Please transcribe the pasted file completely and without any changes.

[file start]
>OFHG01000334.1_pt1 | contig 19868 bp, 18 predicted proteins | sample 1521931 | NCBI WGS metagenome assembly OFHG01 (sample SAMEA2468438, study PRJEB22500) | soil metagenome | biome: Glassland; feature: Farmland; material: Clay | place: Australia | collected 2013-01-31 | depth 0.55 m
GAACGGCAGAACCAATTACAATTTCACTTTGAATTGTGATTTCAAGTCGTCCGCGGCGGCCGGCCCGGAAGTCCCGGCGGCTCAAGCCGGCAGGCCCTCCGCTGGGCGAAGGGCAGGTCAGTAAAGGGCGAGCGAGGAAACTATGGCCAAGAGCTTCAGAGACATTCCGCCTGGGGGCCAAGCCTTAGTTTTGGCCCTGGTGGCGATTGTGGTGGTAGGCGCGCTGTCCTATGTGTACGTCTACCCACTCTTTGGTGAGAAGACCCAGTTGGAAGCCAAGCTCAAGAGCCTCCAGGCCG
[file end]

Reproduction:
>OFHG01000334.1_pt1 | contig 19868 bp, 18 predicted proteins | sample 1521931 | NCBI WGS metagenome assembly OFHG01 (sample SAMEA2468438, study PRJEB22500) | soil metagenome | biome: Glassland; feature: Farmland; material: Clay | place: Australia | collected 2013-01-31 | depth 0.55 m
GAACGGCAGAACCAATTACAATTTCACTTTGAATTGTGATTTCAAGTCGTCCGCGGCGGCCGGCCCGGAAGTCCCGGCGGCTCAAGCCGGCAGGCCCTCCGCTGGGCGAAGGGCAGGTCAGTAAAGGGCGAGCGAGGAAACTATGGCCAAGAGCTTCAGAGACATTCCGCCTGGGGGCCAAGCCTTAGTTTTGGCCCTGGTGGCGATTGTGGTGGTAGGCGCGCTGTCCTATGTGTACGTCTACCCACTCTTTGGTGAGAAGACCCAGTTGGAAGCCAAGCTCAAGAGCCTCCAGGCCG